6. Immediately lower the box over the stack, and seal the
bottom edges with dirt leaving the flap open.

7. When sulfur is burning well, close openings in box and
start timing.


Soaking fruits in a solution of sodium bisulfite has an
effect similar to sulfuring. Mixing sodium bisulfite with
water releases sulfur dioxide which penetrates the surface
of the fruit, retarding oxidation and enzymatic browning.
Sodium bisulfite looks similar to table salt. Food grade
(U.S.P.) sodium bisulfite can be purchased at wine-making
supply stores or pharmacies. DO NOT use sodium bisulfate.
While the two products may seem similar in name and
appearance, their chemical properties are not the same. Due
to its chemical structure, bisulfate is unable to inhibit
the oxidation and enzymatic browning reactions that cause a
fruit to ripen.

Sodium bisulfite is preferred for sulfiting because of its
strength, but sodium sulfite or sodium metabisulfite may
also be used. The strength ratio is: 1 tablespoon
bisulfite=2 tablespoons sodium sulfite=4 tablespoons
metabisulfite. You will need to use 2 times as much sodium
sulfite or 4 times as much metabisulfite to achieve the same
results as one part bisulfite. Sodium sulfite and
metabisulfite can be purchased at wine-making supply stores
or pharmacies.

Prepare a solution of 1 to 2 tablespoons bisulfite per
gallon of water. Soak fruit slices for 5 minutes and halved
fruit for 15 minutes. When soaking is completed, remove the
fruit and rinse it lightly under cold tap water. Pat dry
with paper towels and proceed with drying.

NOTE: Sodium bisulfite is an antidarkening agent that may be
used to pretreat fruits before drying. While use of this
preparation presents no problem to most people, recent
evidence suggests that sulfites may cause adverse reactions
in some asthmatic individuals. Thus, these individuals may
choose to use another type of pretreatment.


Pure ascorbic acid (vitamin C) is an antioxidant that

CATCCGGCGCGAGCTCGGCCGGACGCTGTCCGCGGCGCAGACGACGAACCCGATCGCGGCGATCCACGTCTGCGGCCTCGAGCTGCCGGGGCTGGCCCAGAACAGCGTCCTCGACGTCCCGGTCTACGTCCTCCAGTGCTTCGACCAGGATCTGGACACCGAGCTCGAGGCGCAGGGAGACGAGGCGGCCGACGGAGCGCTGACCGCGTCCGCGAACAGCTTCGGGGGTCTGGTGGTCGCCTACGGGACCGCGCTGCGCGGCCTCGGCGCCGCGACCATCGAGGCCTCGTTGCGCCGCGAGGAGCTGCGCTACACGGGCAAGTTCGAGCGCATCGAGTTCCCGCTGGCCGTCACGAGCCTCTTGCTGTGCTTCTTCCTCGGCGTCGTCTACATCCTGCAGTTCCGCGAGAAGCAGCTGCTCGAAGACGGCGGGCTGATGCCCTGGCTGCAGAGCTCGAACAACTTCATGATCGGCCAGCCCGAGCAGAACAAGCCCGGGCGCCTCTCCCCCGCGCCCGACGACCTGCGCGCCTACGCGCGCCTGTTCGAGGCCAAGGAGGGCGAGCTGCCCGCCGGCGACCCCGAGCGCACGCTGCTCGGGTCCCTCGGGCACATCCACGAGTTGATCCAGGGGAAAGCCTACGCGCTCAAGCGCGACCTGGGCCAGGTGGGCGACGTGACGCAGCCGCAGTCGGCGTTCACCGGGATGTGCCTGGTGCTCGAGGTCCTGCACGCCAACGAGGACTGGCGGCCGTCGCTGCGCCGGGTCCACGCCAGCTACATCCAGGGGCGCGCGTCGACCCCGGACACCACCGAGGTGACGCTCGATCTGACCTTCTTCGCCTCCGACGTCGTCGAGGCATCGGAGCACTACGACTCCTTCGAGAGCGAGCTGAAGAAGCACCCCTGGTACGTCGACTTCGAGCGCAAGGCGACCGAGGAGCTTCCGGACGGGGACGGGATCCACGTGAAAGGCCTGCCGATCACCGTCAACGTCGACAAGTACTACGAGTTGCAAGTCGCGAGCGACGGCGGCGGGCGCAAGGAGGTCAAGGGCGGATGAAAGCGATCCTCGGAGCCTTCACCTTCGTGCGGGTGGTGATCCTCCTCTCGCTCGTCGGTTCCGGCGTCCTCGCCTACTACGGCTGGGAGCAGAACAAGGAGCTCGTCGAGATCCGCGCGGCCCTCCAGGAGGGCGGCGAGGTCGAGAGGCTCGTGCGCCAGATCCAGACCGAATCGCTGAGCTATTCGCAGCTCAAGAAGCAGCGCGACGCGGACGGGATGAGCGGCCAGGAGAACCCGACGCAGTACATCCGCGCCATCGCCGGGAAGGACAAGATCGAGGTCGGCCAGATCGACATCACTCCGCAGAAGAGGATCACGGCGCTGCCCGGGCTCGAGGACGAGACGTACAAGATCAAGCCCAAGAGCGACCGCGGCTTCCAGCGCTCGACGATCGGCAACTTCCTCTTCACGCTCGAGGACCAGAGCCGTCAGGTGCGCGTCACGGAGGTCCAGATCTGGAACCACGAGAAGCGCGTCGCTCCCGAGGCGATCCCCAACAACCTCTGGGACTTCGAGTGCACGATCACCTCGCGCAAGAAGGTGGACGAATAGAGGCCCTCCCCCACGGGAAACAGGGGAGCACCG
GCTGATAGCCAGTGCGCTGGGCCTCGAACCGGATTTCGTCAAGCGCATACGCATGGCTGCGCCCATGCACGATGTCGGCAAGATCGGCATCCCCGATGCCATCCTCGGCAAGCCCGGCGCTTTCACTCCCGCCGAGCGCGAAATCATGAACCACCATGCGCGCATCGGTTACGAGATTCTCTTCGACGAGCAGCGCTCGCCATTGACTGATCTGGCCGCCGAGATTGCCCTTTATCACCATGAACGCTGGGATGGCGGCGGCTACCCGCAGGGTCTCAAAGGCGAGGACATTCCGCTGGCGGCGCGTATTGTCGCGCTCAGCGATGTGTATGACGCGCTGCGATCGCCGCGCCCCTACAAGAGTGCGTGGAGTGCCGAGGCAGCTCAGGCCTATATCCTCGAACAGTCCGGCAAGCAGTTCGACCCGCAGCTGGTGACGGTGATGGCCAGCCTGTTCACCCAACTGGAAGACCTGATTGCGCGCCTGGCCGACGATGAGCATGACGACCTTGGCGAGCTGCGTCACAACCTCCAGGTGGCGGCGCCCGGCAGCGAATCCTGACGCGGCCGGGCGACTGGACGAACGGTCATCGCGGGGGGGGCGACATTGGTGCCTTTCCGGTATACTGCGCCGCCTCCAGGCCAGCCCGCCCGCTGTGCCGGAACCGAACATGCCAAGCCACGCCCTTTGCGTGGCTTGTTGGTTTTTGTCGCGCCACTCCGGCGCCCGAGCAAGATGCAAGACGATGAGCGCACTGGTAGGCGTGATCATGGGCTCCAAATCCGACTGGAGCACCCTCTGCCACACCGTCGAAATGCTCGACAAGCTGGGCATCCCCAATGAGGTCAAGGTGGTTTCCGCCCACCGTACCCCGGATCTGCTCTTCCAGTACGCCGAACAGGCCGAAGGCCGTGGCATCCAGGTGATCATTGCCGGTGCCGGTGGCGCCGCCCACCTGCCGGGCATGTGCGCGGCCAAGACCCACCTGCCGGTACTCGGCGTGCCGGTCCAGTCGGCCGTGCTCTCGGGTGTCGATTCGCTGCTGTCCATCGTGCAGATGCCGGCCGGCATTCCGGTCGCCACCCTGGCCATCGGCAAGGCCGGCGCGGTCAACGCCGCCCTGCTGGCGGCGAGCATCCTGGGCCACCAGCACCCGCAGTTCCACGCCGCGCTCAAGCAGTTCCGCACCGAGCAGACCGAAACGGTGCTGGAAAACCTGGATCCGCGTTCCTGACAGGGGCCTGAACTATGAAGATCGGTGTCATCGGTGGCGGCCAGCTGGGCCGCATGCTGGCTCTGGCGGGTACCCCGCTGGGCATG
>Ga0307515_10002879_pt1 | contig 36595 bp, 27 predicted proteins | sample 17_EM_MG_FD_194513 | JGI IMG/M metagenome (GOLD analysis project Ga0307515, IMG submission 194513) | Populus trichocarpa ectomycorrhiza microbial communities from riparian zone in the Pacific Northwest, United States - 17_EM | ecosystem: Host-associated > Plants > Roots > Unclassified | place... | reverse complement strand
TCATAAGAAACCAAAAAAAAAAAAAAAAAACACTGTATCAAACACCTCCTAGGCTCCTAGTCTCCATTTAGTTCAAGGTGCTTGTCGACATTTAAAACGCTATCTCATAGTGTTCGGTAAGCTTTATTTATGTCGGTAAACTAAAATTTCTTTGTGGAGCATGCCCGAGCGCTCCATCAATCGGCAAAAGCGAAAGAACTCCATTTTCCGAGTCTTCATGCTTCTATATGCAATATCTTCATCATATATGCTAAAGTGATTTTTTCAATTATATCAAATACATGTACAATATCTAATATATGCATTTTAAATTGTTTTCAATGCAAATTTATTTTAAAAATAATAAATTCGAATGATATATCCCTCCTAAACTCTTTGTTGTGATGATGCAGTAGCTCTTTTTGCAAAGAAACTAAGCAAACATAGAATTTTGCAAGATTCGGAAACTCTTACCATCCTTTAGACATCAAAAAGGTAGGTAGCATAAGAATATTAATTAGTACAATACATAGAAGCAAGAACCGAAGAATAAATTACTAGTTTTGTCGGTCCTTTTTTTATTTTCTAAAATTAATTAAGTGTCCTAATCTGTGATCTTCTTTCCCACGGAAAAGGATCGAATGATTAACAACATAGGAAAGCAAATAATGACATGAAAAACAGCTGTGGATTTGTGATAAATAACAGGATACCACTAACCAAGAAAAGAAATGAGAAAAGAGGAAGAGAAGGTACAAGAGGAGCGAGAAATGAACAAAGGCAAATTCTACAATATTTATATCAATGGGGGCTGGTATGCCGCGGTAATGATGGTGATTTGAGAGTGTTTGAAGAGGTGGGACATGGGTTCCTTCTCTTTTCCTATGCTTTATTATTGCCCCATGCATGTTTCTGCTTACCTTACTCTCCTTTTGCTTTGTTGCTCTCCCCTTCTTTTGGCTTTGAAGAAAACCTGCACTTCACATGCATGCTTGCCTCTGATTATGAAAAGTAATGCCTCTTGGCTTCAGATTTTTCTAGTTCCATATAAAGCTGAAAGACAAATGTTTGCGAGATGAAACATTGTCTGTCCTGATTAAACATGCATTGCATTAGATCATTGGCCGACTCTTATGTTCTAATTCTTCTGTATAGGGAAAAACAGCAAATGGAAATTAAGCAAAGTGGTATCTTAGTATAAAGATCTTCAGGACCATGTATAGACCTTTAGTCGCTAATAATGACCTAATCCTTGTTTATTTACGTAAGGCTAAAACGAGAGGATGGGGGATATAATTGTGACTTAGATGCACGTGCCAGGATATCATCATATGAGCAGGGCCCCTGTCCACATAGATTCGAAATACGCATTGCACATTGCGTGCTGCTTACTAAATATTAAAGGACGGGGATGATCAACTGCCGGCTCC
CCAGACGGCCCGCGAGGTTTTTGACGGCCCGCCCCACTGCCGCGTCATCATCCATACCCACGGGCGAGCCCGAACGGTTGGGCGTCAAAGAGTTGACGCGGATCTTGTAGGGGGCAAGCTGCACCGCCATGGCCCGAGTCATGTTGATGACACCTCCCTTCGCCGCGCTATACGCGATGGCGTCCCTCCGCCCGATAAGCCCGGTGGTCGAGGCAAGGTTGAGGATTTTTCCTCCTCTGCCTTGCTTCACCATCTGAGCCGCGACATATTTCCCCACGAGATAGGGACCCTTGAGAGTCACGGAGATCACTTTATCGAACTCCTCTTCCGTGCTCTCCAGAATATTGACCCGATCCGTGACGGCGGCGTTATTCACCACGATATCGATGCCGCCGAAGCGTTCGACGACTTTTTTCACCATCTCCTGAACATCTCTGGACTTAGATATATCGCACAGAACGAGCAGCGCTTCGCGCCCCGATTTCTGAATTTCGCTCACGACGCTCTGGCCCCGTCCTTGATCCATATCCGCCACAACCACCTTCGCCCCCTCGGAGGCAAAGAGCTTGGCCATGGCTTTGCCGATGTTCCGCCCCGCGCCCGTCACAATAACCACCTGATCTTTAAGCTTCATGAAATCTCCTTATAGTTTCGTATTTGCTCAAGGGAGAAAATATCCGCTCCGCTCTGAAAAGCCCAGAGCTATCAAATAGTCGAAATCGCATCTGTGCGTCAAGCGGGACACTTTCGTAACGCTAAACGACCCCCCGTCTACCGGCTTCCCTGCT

helps to keep fruit from darkening as it is being prepared
for drying. Dissolve 2 tablespoons of ascorbic acid
crystals, 2 tablespoons of ascorbic acid powder, or 5
crushed one-gram vitamin C tablets in one quart of lukewarm
water. Slice or chop fruits directly into the solution.
Drain fruit well before loading onto drying trays. Ascorbic
acid preparations can be purchased at pharmacies or wherever
vitamin supplements are sold. Commercial antioxidant
mixtures containing ascorbic acid and citric acid are not
as effective as pure vitamin C, although they are often
easier to come by. Follow package directions for cut
fruits when using these mixtures.


Syrup blanching will hold natural fruit color fairly well
during drying and storage, but it will produce softer
textured and sweeter flavored fruit than other methods.

Prepare a sugar syrup by mixing 1 cup sugar, 1 cup light
corn syrup and 2 cups water. Bring the mixture to a boil.
Add the prepared fruit and simmer for 10 minutes. Remove
fruit from heat and let stand in the hot syrup for an
additional 15 minutes. Drain fruit well and proceed with


Dissolve 4 tablespoons of table salt in 1 gallon of luke
warm water. Slice or chop the fruit directly into the
water. Allow it to soak no more than 10 minutes or fruit
will absorb too much water and acquire a salty taste.